Violence Clouds Wild Mushroom Harvest in U.S. as Demand Takes Off : Oregon: U.S. Forest Service says prices are high because of demand in Eastern Europe, where the 1986 Chernobyl nuclear accident contaminated traditional growing areas.


A jump in demand for wild mushrooms, brought on in part by lingering effects of the Chernobyl nuclear accident, has spurred a fungi gold rush in Oregon complete with Western-style shootouts and slayings.

Thousands of people have descended on the Blue Mountains near LaGrande in search of morels and matsutakes--mushroom delicacies that bring from $14 to $20 per pound in Europe and Asia and can earn a picker up to $150 a day.

Local authorities say the increased number of pickers has led to violence, sometimes resulting in murder, as the fungi hunters feud over the best picking areas.

One recent victim was Phay Eng, a 22-year-old Cambodian from Raymond, Wash., found dead June 17 along a mountain road 30 miles north of Elgin in the Umatilla National Forest.

Union County Sheriff Steve Oliver said someone robbed Eng of his daily harvest of mushrooms and killed him when he stopped to change a tire on his car.

The sheriff declined to say how Eng died, but said his body was dragged from the road and hidden.

"We are withholding some information because it may help lead us to the killer," the sheriff said.

Oliver said Eng was part of a group of Cambodians with commercial picking permits who came to Oregon to take advantage of a large crop of mushrooms this year.

He worked for the same group of pickers as Thorng Mao, a Cambodian from Raymond, who was shot to death while gathering mushrooms last October in southern Oregon's Klamath County, a murder that remains unsolved.

Oliver said there had been three other recent incidents in which one group of pickers fired shotguns and other weapons over the heads of other pickers to scare them away from prime mushroom patches.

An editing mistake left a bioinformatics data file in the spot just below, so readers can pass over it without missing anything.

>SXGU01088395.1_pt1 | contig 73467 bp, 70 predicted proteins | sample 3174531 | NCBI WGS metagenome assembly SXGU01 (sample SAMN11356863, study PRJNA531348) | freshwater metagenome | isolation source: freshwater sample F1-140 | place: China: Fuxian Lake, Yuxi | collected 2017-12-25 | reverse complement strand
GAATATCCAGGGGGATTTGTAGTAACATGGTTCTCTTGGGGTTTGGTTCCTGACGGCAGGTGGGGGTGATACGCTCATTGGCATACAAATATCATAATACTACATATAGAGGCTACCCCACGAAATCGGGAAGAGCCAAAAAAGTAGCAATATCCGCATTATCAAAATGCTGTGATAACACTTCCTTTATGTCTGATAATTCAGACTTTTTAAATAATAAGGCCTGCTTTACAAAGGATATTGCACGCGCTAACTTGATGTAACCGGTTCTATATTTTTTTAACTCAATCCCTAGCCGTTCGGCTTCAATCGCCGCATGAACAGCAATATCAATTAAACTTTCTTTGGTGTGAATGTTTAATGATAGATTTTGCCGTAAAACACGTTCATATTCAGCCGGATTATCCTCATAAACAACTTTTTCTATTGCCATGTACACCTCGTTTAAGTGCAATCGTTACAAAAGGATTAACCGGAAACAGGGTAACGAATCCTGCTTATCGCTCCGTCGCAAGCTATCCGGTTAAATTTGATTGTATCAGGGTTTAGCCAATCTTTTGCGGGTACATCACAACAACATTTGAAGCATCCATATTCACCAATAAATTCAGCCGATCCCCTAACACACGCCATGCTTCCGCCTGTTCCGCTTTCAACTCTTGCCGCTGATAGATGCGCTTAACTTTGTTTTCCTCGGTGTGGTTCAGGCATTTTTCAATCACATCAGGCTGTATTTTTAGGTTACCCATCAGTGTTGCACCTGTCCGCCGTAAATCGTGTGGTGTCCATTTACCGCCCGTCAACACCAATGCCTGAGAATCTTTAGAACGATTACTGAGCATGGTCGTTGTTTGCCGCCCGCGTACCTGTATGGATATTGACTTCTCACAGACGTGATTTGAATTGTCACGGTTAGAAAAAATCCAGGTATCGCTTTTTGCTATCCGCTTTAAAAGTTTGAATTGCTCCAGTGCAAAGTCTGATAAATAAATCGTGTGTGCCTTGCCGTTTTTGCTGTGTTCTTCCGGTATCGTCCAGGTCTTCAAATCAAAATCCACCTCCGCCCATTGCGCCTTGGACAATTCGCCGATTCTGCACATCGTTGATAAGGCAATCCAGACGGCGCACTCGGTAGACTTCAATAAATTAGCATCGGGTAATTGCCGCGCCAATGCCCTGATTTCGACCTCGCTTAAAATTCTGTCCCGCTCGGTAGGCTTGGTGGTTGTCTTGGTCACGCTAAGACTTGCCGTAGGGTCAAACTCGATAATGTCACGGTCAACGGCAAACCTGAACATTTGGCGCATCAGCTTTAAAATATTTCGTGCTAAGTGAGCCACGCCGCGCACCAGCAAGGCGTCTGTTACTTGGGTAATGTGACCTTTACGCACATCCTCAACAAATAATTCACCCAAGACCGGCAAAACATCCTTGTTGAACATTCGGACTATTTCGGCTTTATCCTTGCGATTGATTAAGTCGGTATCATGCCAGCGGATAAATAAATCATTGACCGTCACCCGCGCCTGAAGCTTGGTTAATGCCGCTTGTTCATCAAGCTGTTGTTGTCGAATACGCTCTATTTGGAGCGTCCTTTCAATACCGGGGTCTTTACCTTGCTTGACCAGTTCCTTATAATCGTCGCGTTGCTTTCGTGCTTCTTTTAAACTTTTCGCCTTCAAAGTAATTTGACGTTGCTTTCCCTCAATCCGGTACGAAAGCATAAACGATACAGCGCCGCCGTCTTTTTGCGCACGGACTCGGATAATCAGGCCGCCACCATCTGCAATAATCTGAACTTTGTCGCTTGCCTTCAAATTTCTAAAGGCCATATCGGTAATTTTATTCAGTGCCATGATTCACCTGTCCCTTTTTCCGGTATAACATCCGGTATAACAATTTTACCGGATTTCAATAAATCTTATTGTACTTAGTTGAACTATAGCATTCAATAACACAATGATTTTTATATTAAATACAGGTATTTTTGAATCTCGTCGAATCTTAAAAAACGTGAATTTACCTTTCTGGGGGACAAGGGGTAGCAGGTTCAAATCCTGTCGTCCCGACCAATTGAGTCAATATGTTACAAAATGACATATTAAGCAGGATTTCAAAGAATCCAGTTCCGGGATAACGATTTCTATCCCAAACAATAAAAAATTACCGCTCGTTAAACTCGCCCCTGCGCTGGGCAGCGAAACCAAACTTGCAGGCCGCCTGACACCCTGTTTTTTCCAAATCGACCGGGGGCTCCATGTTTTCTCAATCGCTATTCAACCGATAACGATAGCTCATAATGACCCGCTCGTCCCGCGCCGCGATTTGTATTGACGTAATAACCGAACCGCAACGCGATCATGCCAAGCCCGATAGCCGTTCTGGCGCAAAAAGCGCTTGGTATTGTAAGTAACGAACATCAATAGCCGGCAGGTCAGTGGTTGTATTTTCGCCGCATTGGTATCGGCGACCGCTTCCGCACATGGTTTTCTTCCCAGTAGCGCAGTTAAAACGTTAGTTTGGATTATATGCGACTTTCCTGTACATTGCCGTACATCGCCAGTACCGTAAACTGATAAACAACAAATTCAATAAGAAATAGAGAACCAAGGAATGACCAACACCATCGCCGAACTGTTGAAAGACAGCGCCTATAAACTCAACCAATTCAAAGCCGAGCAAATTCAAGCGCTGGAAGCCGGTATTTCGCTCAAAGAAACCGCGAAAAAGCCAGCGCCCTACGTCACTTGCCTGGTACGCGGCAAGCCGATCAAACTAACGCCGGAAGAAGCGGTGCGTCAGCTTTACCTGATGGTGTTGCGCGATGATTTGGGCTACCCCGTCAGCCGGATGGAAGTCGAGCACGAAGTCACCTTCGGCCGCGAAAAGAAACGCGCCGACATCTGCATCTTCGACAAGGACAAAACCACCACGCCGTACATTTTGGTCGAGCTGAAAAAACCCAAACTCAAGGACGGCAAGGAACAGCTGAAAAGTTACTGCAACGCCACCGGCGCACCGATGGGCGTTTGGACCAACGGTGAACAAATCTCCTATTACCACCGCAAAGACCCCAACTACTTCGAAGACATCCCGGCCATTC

Authorities in neighboring counties also report shooting incidents, including one in which a bullet went through the door of a vehicle, narrowly missing a recreational mushroom picker who apparently wandered into an area where some commercial pickers were working.

"Some of the pickers are very protective of their areas," Oliver said. "And they have been using some fear tactics."

As a result, many pickers carry guns.

Police have seen everything from .22-caliber pistols to assault rifles, Morrow County Undersheriff Verlin Denton said.

Judy West, spokeswoman for the U.S. Forest Service, said prices are high this year because of demand in Eastern Europe, where the 1986 Chernobyl nuclear accident contaminated traditional mushroom-gathering areas.

She said most of the mushrooms gathered in Oregon are shipped to Eastern European countries.

"Those people like their mushrooms," she said. "Nearly 80% of what is harvested here goes there."

As a result, more than 1,000 out-of-state pickers applied for permits and set up camp in the LaGrande area this year, joining hundreds of local pickers.

West said many of the pickers migrate with the mushroom crop, starting in California in the early spring, moving Oregon and then on to Idaho and Canada later in the summer. They camp in groups of 20 to 30 and, in one case, up to 120.

"A lot of people don't realize that this is big business," West said. "It is a $5-million industry in Union County alone."

Some estimates have placed the value of the wild mushroom harvest in the Western United States at $50 million.

West said a large number of the migrating pickers are Asians; that has led to some friction and resentment by local residents, especially those who fought in the Vietnam War.

"Some people haven't worked through their feelings about the war yet," she said. "A lot of local people are uncomfortable."

But West said she thought the violence was more due to the larger number of pickers and greater competition for the traditional patches than a result of racial tension.

West said the commercial pickers pay $1 per day to the Forest Service for a permit. Pickers sell their mushrooms for $3 to $4 per pound and can make up to $150 per day, sometimes more if they stumble onto a particularly good patch.

"Most pickers figure it's a good day if they earn $50, and that's pretty steady money," she said. "And every once in a while they strike it rich."

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